Cost-effectiveness of using kidneys from hepatitis C nucleic acid test-positive donors for transplantation in hepatitis C-negative recipients

Am J Transplant. 2018 Oct;18(10):2457-2464. doi: 10.1111/ajt.14929. Epub 2018 Jun 14.

Abstract

Kidneys from deceased donors who are hepatitis C virus (HCV) nucleic acid test positive are infrequently used for transplantation in HCV-negative patients due to concerns about disease transmission. With the development of direct-acting antivirals (DAAs) for HCV, there is now potential to use these kidneys in HCV-negative candidates. However, the high cost of DAAs poses a challenge to adoption of this strategy. We created a Markov model to examine the cost-effectiveness of using deceased donors infected with HCV for kidney transplantation in uninfected waitlist candidates. In the primary analysis, this strategy was cost saving and improved health outcomes compared to remaining on the waitlist for an additional 2 or more years to receive a HCV-negative transplant. The strategy was also cost-effective with an incremental cost-effectiveness ratio of $56 018 per quality-adjusted life year (QALY) from the payer perspective, and $4647 per QALY from the societal perspective, compared to remaining on the waitlist for 1 additional year. The results were consistent in 1-way and probabilistic sensitivity analyses. We conclude that the use of kidneys from deceased donors with HCV infection is likely to lead to improved clinical outcomes at reduced cost for HCV-negative transplant candidates.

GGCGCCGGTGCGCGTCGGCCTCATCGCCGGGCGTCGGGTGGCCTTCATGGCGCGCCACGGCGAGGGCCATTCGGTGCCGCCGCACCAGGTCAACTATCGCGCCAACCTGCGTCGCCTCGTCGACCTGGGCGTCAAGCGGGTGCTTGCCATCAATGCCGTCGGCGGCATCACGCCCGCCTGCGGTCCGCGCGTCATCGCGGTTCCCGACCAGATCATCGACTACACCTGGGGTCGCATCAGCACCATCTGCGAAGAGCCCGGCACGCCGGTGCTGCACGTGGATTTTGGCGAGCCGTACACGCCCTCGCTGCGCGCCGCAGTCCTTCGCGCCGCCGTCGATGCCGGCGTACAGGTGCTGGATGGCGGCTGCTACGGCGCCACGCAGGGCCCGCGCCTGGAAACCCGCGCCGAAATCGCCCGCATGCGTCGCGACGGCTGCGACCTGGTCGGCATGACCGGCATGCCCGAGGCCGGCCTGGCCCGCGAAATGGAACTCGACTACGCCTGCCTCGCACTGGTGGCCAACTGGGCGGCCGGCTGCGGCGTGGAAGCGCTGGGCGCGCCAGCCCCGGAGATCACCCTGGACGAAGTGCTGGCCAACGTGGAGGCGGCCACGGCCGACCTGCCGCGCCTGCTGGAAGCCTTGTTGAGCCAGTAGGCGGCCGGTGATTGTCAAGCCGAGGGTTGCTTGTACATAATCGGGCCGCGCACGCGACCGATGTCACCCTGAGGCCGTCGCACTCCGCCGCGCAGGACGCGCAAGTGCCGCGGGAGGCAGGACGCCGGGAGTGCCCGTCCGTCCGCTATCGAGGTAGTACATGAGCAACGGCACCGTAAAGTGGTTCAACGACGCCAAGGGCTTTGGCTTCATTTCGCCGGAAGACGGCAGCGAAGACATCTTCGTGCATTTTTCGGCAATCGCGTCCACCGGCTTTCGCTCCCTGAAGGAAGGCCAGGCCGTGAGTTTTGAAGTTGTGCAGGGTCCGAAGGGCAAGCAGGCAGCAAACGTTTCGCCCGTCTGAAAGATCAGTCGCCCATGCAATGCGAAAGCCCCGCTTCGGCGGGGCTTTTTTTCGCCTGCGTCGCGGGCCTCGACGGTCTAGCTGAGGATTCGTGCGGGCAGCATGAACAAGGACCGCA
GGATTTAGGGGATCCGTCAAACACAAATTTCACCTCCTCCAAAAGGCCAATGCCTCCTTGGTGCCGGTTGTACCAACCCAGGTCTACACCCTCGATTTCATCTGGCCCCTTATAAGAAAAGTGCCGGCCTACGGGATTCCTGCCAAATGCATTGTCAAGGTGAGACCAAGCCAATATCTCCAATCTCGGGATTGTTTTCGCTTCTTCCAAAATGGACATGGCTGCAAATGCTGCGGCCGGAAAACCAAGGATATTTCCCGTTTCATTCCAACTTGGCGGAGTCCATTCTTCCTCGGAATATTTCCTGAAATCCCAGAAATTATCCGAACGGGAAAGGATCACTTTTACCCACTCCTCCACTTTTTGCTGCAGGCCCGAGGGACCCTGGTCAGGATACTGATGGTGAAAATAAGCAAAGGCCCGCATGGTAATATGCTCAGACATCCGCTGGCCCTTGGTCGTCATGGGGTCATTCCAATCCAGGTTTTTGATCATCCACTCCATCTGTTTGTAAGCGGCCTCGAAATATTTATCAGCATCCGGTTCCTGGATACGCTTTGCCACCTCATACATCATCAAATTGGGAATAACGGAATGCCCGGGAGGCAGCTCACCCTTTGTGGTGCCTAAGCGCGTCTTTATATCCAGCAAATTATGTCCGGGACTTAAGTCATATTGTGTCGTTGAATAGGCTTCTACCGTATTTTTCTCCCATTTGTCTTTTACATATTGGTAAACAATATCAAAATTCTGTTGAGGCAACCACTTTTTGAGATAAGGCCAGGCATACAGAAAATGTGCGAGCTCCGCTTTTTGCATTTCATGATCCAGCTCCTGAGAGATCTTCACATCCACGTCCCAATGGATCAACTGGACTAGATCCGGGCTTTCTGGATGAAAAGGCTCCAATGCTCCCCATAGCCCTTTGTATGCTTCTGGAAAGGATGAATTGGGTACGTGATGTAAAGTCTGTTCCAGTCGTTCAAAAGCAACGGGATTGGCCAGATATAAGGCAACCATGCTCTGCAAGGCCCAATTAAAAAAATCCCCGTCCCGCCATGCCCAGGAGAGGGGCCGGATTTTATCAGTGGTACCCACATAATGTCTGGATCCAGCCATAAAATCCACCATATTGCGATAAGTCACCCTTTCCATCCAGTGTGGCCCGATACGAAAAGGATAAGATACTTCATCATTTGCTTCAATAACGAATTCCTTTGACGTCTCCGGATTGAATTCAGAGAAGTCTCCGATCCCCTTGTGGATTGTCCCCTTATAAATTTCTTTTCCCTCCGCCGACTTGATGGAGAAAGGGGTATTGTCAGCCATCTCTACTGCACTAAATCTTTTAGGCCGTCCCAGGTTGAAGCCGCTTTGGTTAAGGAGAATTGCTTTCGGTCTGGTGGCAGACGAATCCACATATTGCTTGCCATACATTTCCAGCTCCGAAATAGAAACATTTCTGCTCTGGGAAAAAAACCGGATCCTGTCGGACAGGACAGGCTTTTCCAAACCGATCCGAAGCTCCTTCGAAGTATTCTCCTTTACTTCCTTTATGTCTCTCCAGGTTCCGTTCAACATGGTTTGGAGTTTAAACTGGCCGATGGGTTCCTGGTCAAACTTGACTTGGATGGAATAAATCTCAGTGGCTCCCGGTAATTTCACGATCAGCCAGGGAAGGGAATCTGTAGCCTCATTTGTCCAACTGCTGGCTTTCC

Keywords: business/management; donors and donation: donor-derived infections; economics; health services and outcomes research; infection and infectious agents - viral: hepatitis C; infectious disease; kidney transplantation/nephrology.

Publication types

  • Research Support, Non-U.S. Gov't

MeSH terms

  • Adolescent
  • Adult
  • Aged
  • Antiviral Agents / therapeutic use
  • Cost-Benefit Analysis*
  • DNA, Viral / genetics
  • Female
  • Follow-Up Studies
  • Hepacivirus / genetics*
  • Hepatitis C / drug therapy
  • Hepatitis C / economics*
  • Hepatitis C / transmission
  • Hepatitis C / virology
  • Humans
  • Kidney Failure, Chronic / economics*
  • Kidney Failure, Chronic / surgery
  • Kidney Transplantation / economics*
  • Male
  • Markov Chains
  • Middle Aged
  • Nucleic Acids / analysis*
  • Prognosis
  • Quality-Adjusted Life Years
  • Risk Factors
  • Survival Rate
  • Tissue Donors / supply & distribution
  • Waiting Lists / mortality*
  • Young Adult

Substances

  • Antiviral Agents
  • DNA, Viral
  • Nucleic Acids

Grant support